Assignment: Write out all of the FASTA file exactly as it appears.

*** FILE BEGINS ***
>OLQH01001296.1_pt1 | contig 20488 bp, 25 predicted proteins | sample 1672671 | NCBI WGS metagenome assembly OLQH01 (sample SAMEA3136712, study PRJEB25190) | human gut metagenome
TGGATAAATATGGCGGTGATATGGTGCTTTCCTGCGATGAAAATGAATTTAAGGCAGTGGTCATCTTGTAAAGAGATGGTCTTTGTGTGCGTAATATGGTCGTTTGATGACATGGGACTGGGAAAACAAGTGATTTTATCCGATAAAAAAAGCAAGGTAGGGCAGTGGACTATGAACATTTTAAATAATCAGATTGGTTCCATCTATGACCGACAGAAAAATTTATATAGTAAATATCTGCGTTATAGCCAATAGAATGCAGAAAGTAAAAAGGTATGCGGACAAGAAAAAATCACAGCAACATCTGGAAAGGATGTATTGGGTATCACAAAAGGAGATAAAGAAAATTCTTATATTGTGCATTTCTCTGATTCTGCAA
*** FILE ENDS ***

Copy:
>OLQH01001296.1_pt1 | contig 20488 bp, 25 predicted proteins | sample 1672671 | NCBI WGS metagenome assembly OLQH01 (sample SAMEA3136712, study PRJEB25190) | human gut metagenome
TGGATAAATATGGCGGTGATATGGTGCTTTCCTGCGATGAAAATGAATTTAAGGCAGTGGTCATCTTGTAAAGAGATGGTCTTTGTGTGCGTAATATGGTCGTTTGATGACATGGGACTGGGAAAACAAGTGATTTTATCCGATAAAAAAAGCAAGGTAGGGCAGTGGACTATGAACATTTTAAATAATCAGATTGGTTCCATCTATGACCGACAGAAAAATTTATATAGTAAATATCTGCGTTATAGCCAATAGAATGCAGAAAGTAAAAAGGTATGCGGACAAGAAAAAATCACAGCAACATCTGGAAAGGATGTATTGGGTATCACAAAAGGAGATAAAGAAAATTCTTATATTGTGCATTTCTCTGATTCTGCAA